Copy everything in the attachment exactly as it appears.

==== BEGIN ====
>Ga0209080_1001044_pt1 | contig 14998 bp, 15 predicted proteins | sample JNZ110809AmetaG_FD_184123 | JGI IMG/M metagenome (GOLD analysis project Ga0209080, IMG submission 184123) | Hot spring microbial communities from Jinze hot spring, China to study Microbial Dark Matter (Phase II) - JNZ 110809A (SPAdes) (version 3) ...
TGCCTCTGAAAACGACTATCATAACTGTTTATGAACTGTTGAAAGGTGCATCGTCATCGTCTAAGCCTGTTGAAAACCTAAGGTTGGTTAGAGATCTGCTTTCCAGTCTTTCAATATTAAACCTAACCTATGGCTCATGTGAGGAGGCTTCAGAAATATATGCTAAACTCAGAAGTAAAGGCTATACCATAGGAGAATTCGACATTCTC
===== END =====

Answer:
>Ga0209080_1001044_pt1 | contig 14998 bp, 15 predicted proteins | sample JNZ110809AmetaG_FD_184123 | JGI IMG/M metagenome (GOLD analysis project Ga0209080, IMG submission 184123) | Hot spring microbial communities from Jinze hot spring, China to study Microbial Dark Matter (Phase II) - JNZ 110809A (SPAdes) (version 3) ...
TGCCTCTGAAAACGACTATCATAACTGTTTATGAACTGTTGAAAGGTGCATCGTCATCGTCTAAGCCTGTTGAAAACCTAAGGTTGGTTAGAGATCTGCTTTCCAGTCTTTCAATATTAAACCTAACCTATGGCTCATGTGAGGAGGCTTCAGAAATATATGCTAAACTCAGAAGTAAAGGCTATACCATAGGAGAATTCGACATTCTC